Designer's Manual: Contents



Chapter I: The Inform Programming Language

Section 1The language of routines
1 -- First principles
2 -- Example 1: Hello World
3 -- Example 2: Elsinore
4 -- Numbers and variables
5 -- Arithmetic expressions
6 -- Arguments and return values
7 -- Example 3: Cubes
8 -- Conditions: if, true and false
9 -- Example 4: Factorials
10 -- Code blocks, else and switch
11 -- while, do... until, for, break, continue
12 -- Example 5: A number puzzle
13 -- quit and jump; saving the program state
14 -- Printing output
15 -- Example 6: Printing in hexadecimal
16 -- Built-in functions 1: random and indirect
17 -- Accepting input

Section 2The language of data
1 -- Directives and constants
2 -- Global variables
3 -- Arrays
4 -- Example 7: Shuffling a pack of cards
5 -- Seven special data structures

Section 3The language of objects
1 -- Objects and communication
2 -- Built-in functions 2: the object tree
3 -- Creating objects 1: setting up the object tree
4 -- Statements for objects: move, remove, objectloop
5 -- Creating objects 2: with properties
6 -- private properties and encapsulation
7 -- Attributes, give and has
8 -- Classes and inheritance
9 -- Messages
10 -- Access to superclass values
11 -- Philosophy
12 -- Sending messages to routines, strings or classes
13 -- Creating and deleting objects
14 -- Footnote on common vs. individual properties

Chapter II: Using the Compiler

Section 4The language of Inform
ICL (Inform Control Language); Include; conditional compilation: If..., Ifnot, Endif; Message; linking in the library; writing new modules to link in.

Section 5Compiler options and memory settings
Switches; memory sizes; typical memory usage; raising memory settings.

Section 6All the Inform error messages
Fatal errors; errors, including linker and assembler errors; warnings, including obsolete usage warnings.


Chapter III: Fundamentals

Section 7Getting started
Beginning to lay 'Ruins'; including the library files; the Initialise routine; some properties of mushrooms; name, description and initial; edible foodstuffs; introducing before and after rules; the stone steps; self-destructing rules.

Section 8Introducing messages and classes
Recap of message-sending: a parrot; classes for treasure artifacts: the pygmy statuette, the honeycomb; how clashes are sorted out in class inheritance, additivity.

Section 9Actions and reactions
Actions are attempts; generating them with <, <<; the action, noun and second variables (and inp1, inp2); the ## notation; the standard actions, in Groups 1 to 3; creating new actions, the Blorple example; fake actions like ThrownAt; how actions are processed, over 'Before', 'During' and 'After' stages.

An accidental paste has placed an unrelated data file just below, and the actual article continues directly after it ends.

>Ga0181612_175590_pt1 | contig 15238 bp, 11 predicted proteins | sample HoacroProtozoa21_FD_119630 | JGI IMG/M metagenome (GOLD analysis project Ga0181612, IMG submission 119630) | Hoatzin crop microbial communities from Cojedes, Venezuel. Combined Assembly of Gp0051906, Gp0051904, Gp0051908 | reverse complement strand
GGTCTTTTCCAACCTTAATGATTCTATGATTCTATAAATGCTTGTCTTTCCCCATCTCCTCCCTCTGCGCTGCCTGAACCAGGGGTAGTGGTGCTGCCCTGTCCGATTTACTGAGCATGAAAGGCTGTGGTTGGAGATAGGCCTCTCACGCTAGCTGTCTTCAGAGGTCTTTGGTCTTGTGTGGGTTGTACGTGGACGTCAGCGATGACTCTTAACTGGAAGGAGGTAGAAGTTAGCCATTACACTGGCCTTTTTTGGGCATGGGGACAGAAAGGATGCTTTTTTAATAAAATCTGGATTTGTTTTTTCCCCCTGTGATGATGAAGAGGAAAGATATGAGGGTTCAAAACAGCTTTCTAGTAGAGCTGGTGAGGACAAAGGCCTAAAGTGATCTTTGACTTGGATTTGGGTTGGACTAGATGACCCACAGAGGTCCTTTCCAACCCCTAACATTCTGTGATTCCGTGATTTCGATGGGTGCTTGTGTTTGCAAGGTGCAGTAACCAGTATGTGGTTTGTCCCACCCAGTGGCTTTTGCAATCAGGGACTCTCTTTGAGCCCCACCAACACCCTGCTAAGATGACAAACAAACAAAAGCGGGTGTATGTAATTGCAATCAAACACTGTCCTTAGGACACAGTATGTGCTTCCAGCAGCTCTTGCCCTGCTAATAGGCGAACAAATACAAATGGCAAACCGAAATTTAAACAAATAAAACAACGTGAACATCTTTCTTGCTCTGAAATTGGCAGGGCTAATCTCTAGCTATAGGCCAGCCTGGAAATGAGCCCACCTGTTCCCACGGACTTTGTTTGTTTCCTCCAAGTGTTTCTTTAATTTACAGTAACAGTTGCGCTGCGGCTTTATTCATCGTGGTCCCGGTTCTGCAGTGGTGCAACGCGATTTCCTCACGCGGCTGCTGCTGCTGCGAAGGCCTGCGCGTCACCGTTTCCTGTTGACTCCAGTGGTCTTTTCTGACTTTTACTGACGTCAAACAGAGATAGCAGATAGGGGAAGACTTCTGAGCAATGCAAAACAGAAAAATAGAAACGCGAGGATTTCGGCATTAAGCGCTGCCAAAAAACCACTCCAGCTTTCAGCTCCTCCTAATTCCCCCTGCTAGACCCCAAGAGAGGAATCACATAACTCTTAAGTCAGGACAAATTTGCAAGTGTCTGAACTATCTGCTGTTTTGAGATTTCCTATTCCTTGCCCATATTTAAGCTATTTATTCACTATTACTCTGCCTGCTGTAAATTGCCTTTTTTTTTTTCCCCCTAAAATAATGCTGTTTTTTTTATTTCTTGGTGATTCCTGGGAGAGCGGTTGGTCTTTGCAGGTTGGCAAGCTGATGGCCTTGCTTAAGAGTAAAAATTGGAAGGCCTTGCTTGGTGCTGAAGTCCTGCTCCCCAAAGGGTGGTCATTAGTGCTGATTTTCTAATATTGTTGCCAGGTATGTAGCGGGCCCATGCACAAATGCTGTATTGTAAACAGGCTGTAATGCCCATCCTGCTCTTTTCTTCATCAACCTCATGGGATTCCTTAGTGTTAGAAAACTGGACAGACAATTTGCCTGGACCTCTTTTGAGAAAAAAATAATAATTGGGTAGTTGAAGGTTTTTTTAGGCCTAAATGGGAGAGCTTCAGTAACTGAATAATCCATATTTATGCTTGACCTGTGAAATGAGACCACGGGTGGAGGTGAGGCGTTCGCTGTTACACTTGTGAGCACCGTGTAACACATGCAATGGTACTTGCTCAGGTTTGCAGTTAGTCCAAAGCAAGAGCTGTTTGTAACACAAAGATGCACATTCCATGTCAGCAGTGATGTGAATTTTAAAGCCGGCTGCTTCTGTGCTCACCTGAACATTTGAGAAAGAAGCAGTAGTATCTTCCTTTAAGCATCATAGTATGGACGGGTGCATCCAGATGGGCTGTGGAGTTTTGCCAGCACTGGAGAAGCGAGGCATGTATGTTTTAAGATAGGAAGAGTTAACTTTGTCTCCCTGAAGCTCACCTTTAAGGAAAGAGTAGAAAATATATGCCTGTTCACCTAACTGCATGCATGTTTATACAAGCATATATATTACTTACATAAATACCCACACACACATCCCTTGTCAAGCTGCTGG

Chapter IV: The Model World

Section 10Places, scenery, directions and the map
Giving 'Ruins' a small map; n_to, d_to, etc.; when you cant_go; scenery objects; default rules; rooms have before and after too; a mist object, present in many rooms, using found_in; the five senses and reaction rules; direction objects in the compass.

Section 11Containers, supporters and sub-objects
Containers: container, supporter, capacity, open, openable; locks and keys: locked, lockable, with_key; LetGo and Receive to trap use of a container: a horrifying chasm; the Search action; transparent objects have visible sub-objects; a television set with buttons.

Section 12Doors
How to create a door; door_to, door_dir; when_open, when_closed; a stone door for 'Ruins'; a two-way door, the 'Advent' grate; why door_dir is needed and how to trap every attempt to go through.

Section 13Switchable objects
switchable and on: when_on, when_off; the Gotham City searchlight; a sodium lamp; describe taking precedence.

Section 14Things to enter, travel in and push around
enterable objects: a slab altar; vehicles: KAR 1; special rule about the Go action when inside something enterable; the PushDir action: a huge pumice-stone ball; pushing up and down.

Section 15Reading matter and consultation
The Consult action, "look up''; consult_from and consult_words: a dictionary of glyphs, Tyndale's Bible; making "read'' and "examine'' different.

Section 16Living creatures and conversation
animate objects and the life rule; a mummified priest, Blofeld, a coiled snake; some people are transparent; orders: actions for other people; talkable objects; parsing conversation: Zen and Charlotte; untypeable verbs; fake fake actions; several voice-activated machines; applications of scope: telepathy and phone calls.

Section 17The light and the dark
Light and darkness is automatically managed; the definition of 'when there is light'; OffersLight and HasLightSource; going from darkness to darkness and the DarkToDark entry point; modifying the darkness object.

Section 18Daemons and the passing of time
Daemons and the daemon property; starting and stopping them; background daemons; timers (fuses); time_left and time_out; each_turn events for places and nearby objects; the time of day; changing it with SetTime; on the status line; midnight, sunrise, sunset; the exact sequence of events at end-of-turn.

Section 19Starting, moving, changing and killing the player
What Initialise should do; the location; initial restoration; teleportation and the PlayerTo routine; what happens when the room changes: NewRoom, initial for a room, visited; giving the player his own before rule; using ChangePlayer to transform him into any object; multi-character games; life and deadflag; the DeathMessage routine; resurrection and the AfterLife routine.

Section 20Miscellaneous constants and scoring